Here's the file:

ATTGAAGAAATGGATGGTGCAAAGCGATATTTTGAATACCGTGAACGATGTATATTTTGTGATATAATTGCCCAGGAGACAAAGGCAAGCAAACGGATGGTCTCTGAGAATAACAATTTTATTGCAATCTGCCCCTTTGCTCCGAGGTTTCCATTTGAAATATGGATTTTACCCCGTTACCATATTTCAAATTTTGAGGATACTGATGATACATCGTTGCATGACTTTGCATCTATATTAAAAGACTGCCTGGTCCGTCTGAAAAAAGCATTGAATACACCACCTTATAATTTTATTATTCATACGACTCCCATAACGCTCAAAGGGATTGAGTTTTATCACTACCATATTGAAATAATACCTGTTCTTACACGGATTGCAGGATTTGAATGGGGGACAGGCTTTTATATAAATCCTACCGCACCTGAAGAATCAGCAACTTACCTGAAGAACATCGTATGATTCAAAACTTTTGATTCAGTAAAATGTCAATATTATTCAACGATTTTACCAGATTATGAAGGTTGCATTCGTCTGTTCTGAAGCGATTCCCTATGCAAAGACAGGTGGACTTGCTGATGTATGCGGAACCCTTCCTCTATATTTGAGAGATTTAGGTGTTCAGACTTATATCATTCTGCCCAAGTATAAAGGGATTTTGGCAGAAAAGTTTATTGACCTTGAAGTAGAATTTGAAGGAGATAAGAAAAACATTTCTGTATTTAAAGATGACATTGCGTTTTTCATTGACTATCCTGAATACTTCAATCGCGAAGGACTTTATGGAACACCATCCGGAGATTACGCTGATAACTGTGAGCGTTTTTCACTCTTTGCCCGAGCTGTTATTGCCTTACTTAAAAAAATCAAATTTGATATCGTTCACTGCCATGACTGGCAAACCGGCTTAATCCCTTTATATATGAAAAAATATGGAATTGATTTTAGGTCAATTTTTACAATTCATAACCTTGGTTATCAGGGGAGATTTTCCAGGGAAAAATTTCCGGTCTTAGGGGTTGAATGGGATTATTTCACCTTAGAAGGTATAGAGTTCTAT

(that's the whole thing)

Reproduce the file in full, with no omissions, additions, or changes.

ATTGAAGAAATGGATGGTGCAAAGCGATATTTTGAATACCGTGAACGATGTATATTTTGTGATATAATTGCCCAGGAGACAAAGGCAAGCAAACGGATGGTCTCTGAGAATAACAATTTTATTGCAATCTGCCCCTTTGCTCCGAGGTTTCCATTTGAAATATGGATTTTACCCCGTTACCATATTTCAAATTTTGAGGATACTGATGATACATCGTTGCATGACTTTGCATCTATATTAAAAGACTGCCTGGTCCGTCTGAAAAAAGCATTGAATACACCACCTTATAATTTTATTATTCATACGACTCCCATAACGCTCAAAGGGATTGAGTTTTATCACTACCATATTGAAATAATACCTGTTCTTACACGGATTGCAGGATTTGAATGGGGGACAGGCTTTTATATAAATCCTACCGCACCTGAAGAATCAGCAACTTACCTGAAGAACATCGTATGATTCAAAACTTTTGATTCAGTAAAATGTCAATATTATTCAACGATTTTACCAGATTATGAAGGTTGCATTCGTCTGTTCTGAAGCGATTCCCTATGCAAAGACAGGTGGACTTGCTGATGTATGCGGAACCCTTCCTCTATATTTGAGAGATTTAGGTGTTCAGACTTATATCATTCTGCCCAAGTATAAAGGGATTTTGGCAGAAAAGTTTATTGACCTTGAAGTAGAATTTGAAGGAGATAAGAAAAACATTTCTGTATTTAAAGATGACATTGCGTTTTTCATTGACTATCCTGAATACTTCAATCGCGAAGGACTTTATGGAACACCATCCGGAGATTACGCTGATAACTGTGAGCGTTTTTCACTCTTTGCCCGAGCTGTTATTGCCTTACTTAAAAAAATCAAATTTGATATCGTTCACTGCCATGACTGGCAAACCGGCTTAATCCCTTTATATATGAAAAAATATGGAATTGATTTTAGGTCAATTTTTACAATTCATAACCTTGGTTATCAGGGGAGATTTTCCAGGGAAAAATTTCCGGTCTTAGGGGTTGAATGGGATTATTTCACCTTAGAAGGTATAGAGTTCTAT